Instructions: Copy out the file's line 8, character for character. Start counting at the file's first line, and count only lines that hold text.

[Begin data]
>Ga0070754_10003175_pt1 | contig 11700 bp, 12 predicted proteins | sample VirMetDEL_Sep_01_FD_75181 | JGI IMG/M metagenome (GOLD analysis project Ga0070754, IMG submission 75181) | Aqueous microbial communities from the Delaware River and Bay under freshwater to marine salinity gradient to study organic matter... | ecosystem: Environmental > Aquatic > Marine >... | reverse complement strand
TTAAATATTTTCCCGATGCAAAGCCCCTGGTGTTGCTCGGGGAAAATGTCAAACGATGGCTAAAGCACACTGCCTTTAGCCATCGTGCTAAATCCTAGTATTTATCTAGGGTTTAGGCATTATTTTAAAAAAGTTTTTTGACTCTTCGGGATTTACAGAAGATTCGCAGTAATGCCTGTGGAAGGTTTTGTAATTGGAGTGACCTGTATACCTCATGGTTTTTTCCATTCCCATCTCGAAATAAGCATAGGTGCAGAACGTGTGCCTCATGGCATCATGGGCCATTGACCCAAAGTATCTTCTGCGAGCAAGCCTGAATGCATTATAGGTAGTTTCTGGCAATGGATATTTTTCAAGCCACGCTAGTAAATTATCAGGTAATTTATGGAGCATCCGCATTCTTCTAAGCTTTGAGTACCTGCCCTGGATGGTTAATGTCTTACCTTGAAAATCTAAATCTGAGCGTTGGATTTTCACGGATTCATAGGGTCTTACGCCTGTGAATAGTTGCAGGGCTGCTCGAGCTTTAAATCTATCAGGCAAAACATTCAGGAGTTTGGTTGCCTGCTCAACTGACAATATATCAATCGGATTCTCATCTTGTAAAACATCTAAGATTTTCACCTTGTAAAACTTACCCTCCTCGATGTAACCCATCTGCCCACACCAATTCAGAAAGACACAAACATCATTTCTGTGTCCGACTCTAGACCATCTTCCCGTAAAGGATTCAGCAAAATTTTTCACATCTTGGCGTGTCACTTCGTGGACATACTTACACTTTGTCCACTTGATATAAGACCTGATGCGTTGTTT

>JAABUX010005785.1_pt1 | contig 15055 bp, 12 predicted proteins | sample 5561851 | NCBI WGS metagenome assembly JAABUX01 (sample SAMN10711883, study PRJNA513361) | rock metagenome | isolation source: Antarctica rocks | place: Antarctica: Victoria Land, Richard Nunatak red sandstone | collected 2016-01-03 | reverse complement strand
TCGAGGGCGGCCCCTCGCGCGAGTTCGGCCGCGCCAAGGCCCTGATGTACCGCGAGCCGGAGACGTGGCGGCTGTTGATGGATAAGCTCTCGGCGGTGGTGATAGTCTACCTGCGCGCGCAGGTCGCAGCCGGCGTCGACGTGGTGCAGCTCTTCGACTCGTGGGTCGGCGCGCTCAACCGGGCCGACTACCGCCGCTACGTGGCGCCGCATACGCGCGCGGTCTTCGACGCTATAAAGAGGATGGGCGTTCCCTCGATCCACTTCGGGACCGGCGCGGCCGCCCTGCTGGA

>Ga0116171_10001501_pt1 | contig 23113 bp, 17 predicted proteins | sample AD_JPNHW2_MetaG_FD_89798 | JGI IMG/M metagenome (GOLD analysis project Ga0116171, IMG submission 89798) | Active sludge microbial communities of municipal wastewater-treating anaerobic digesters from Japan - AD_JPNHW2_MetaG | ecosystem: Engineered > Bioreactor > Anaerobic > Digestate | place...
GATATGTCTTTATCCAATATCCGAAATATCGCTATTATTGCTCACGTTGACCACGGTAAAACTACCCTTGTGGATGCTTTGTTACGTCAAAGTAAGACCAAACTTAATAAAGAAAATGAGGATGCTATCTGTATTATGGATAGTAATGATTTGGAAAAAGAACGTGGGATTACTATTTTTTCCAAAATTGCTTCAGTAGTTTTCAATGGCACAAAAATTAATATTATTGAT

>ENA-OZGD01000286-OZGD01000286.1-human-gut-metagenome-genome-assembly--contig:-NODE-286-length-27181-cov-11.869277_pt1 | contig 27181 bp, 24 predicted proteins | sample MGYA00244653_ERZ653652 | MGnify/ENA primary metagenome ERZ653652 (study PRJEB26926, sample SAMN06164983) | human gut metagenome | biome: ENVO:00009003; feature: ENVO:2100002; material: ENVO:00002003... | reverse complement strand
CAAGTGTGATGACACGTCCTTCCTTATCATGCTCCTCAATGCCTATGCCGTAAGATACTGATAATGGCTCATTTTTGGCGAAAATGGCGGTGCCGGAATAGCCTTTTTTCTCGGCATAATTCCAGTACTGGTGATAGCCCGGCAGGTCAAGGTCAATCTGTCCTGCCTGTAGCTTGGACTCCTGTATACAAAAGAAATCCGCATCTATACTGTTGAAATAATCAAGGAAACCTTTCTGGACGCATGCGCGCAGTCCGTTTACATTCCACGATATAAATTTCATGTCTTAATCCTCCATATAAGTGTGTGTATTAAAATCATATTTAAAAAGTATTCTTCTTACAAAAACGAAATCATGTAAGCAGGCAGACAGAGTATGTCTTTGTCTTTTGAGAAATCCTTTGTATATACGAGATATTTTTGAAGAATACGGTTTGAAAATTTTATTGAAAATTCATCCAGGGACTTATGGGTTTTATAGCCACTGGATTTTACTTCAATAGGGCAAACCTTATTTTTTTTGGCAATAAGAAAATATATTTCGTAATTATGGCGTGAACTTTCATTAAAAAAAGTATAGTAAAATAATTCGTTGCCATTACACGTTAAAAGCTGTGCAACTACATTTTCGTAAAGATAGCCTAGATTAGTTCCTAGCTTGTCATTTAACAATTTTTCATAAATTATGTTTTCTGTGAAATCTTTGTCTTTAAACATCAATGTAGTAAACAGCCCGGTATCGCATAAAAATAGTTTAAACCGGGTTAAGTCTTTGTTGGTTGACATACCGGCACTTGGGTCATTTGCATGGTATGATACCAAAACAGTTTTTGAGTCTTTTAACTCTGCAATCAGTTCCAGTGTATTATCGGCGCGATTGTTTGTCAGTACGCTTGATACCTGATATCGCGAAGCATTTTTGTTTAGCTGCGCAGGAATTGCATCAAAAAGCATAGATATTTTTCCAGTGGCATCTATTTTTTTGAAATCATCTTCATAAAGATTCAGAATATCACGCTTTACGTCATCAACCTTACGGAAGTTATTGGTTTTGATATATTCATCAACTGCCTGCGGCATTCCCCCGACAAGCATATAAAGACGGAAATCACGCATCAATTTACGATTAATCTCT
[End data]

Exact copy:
CAAGTGTGATGACACGTCCTTCCTTATCATGCTCCTCAATGCCTATGCCGTAAGATACTGATAATGGCTCATTTTTGGCGAAAATGGCGGTGCCGGAATAGCCTTTTTTCTCGGCATAATTCCAGTACTGGTGATAGCCCGGCAGGTCAAGGTCAATCTGTCCTGCCTGTAGCTTGGACTCCTGTATACAAAAGAAATCCGCATCTATACTGTTGAAATAATCAAGGAAACCTTTCTGGACGCATGCGCGCAGTCCGTTTACATTCCACGATATAAATTTCATGTCTTAATCCTCCATATAAGTGTGTGTATTAAAATCATATTTAAAAAGTATTCTTCTTACAAAAACGAAATCATGTAAGCAGGCAGACAGAGTATGTCTTTGTCTTTTGAGAAATCCTTTGTATATACGAGATATTTTTGAAGAATACGGTTTGAAAATTTTATTGAAAATTCATCCAGGGACTTATGGGTTTTATAGCCACTGGATTTTACTTCAATAGGGCAAACCTTATTTTTTTTGGCAATAAGAAAATATATTTCGTAATTATGGCGTGAACTTTCATTAAAAAAAGTATAGTAAAATAATTCGTTGCCATTACACGTTAAAAGCTGTGCAACTACATTTTCGTAAAGATAGCCTAGATTAGTTCCTAGCTTGTCATTTAACAATTTTTCATAAATTATGTTTTCTGTGAAATCTTTGTCTTTAAACATCAATGTAGTAAACAGCCCGGTATCGCATAAAAATAGTTTAAACCGGGTTAAGTCTTTGTTGGTTGACATACCGGCACTTGGGTCATTTGCATGGTATGATACCAAAACAGTTTTTGAGTCTTTTAACTCTGCAATCAGTTCCAGTGTATTATCGGCGCGATTGTTTGTCAGTACGCTTGATACCTGATATCGCGAAGCATTTTTGTTTAGCTGCGCAGGAATTGCATCAAAAAGCATAGATATTTTTCCAGTGGCATCTATTTTTTTGAAATCATCTTCATAAAGATTCAGAATATCACGCTTTACGTCATCAACCTTACGGAAGTTATTGGTTTTGATATATTCATCAACTGCCTGCGGCATTCCCCCGACAAGCATATAAAGACGGAAATCACGCATCAATTTACGATTAATCTCT